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OSWCA 43 rd Annual Conference January 28, 2014 Toronto, Ontario Excess Fill Challenges and Opportunities Presented by: Carmela Marshall Lakeridge Citizens.

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Presentation on theme: "OSWCA 43 rd Annual Conference January 28, 2014 Toronto, Ontario Excess Fill Challenges and Opportunities Presented by: Carmela Marshall Lakeridge Citizens."— Presentation transcript:

1 OSWCA 43 rd Annual Conference January 28, 2014 Toronto, Ontario Excess Fill Challenges and Opportunities Presented by: Carmela Marshall Lakeridge Citizens for Clean Water

2 Clean Water is Everybody's Business OSWCA Website Tagline

3 Lakeridge Site, Scugog Adjacent to Natural Core Area on the Oak Ridges Moraine. Among many other contaminants, cyanide found at 3000 times the acceptable limit.


5 Some Excess Soil Concerns  Contamination  Non-compliance Issues  Location of Receiving Site  Legislative Loopholes and Knowledge Gaps

6 Sideline 14, Pickering “Clean fill” dumped at a rural home subsequently found to be many times the limit for petroleum hydrocarbons in all samples tested. Fill ordered removed.

7 City of Kawartha, Taylor’s Rd. fill site Unpermitted fill operation with soil certified to be acceptable, found to greatly exceed limits in most samples and for many contaminants.

8 Photo taken from May 15, 2012 MOE Memorandum Assessment of Fill Material from Sheep Farm in Bailieboro Ontario Independent testing revealed exceedances in heavy metal concentrations that are toxic to livestock.

9 Expired Pit, East Gwillimbury Filling in violation of agreement with municipality. Covering active farm land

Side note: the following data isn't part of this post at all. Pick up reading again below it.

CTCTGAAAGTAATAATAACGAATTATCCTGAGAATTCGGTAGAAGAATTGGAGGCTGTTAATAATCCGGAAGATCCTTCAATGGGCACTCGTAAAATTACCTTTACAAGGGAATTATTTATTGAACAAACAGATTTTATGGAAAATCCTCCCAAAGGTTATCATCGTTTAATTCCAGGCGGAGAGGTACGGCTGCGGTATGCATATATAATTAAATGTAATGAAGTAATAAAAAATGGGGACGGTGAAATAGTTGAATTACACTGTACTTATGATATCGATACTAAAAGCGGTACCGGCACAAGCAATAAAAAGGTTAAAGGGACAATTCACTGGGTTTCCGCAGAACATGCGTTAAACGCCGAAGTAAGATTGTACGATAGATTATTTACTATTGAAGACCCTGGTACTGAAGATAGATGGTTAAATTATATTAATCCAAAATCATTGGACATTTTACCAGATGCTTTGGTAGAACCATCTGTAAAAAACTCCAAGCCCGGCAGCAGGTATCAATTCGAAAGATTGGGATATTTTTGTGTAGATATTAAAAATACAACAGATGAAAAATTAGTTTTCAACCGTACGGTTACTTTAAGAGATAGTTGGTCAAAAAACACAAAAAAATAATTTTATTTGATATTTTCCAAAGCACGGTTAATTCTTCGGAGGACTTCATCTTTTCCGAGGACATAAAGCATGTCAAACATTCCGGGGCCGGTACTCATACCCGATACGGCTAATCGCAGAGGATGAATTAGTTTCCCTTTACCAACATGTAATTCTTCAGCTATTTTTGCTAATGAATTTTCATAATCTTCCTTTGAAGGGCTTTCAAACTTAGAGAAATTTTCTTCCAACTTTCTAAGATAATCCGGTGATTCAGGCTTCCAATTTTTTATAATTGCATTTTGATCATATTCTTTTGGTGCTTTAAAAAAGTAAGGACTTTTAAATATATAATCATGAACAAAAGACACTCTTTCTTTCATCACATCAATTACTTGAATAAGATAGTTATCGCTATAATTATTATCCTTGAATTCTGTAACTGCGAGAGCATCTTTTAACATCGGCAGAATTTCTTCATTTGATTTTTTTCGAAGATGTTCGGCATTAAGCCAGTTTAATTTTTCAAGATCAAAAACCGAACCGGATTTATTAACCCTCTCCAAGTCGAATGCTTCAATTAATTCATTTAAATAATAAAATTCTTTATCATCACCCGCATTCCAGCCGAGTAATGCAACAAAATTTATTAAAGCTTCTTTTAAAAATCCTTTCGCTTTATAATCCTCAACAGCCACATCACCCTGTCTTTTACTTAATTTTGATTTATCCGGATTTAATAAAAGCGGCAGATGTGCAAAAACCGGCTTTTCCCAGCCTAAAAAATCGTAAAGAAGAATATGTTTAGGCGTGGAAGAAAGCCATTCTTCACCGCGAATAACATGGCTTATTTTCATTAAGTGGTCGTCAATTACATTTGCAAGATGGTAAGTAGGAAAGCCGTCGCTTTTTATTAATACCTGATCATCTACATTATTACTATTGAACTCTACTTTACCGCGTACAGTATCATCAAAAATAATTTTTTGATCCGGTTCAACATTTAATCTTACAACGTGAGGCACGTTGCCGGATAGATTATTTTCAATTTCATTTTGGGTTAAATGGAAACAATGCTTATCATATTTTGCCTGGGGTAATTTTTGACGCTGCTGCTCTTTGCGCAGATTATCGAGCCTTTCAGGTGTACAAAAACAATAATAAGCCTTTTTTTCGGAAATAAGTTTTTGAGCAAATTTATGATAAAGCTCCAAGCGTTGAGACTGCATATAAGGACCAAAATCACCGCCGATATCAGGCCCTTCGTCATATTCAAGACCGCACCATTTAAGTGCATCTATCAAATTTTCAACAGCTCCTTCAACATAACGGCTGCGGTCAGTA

10 Morgan’s rd. Site, Clarington Initiated without permits. Some material found exceeding MOE limits for a potable groundwater area. Site remains overfilled.

11 Source Water Protection area in Whitchurch Stouffville – before fill operation Filling in violation of municipal agreement. Overfilled by an estimated 250,000 cubic metres.

12 Source Water Protection Drinking Water Threats Waste disposal sites Sewage systems (including septic) Agricultural and non-agricultural source material applied to land, stored, handled, or managed Commercial fertilizer applied, handled, or stored Pesticides applied to land, handled, or stored Road salt applied, handled, or stored Snow stored Fuel handled or stored Activities taking water from an aquifer (groundwater) or surface water body (lake or river) Activities reducing recharge of an aquifer’s underground water sources (e.g. pavement) Livestock grazing, pasturing, outdoor confinement area and farm-animal yards Organic solvents handled or stored The handling and storage of a dense non-aqueous phase liquid (DNAPL) (e.g. oil & solvents) Chemicals used in the de-icing of aircraft from Clean Water Act


14 Brownfield Regulatory Gaps “Exhibition Place hotel plan stalled by fouled soil” Toronto Star Sept 8, 2013 An Act to encourage the revitalization of contaminated land - 2001 Environmental Protection Act ONTARIO REGULATION 153/04

15 Municipalities are taking action – filling in gaps in their by- laws. New site-alteration by-laws in Scugog, Uxbridge, Brock, Whitchurch-Stouffville, East-Gwillimbury, City of Kawartha Lakes, New Tecumseth, Clarington…… …

16 Some Opportunities for Responsible Reuse Matching Infrastructure Projects Mandatory Material Management Plans Call for an Inter-ministerial Task Force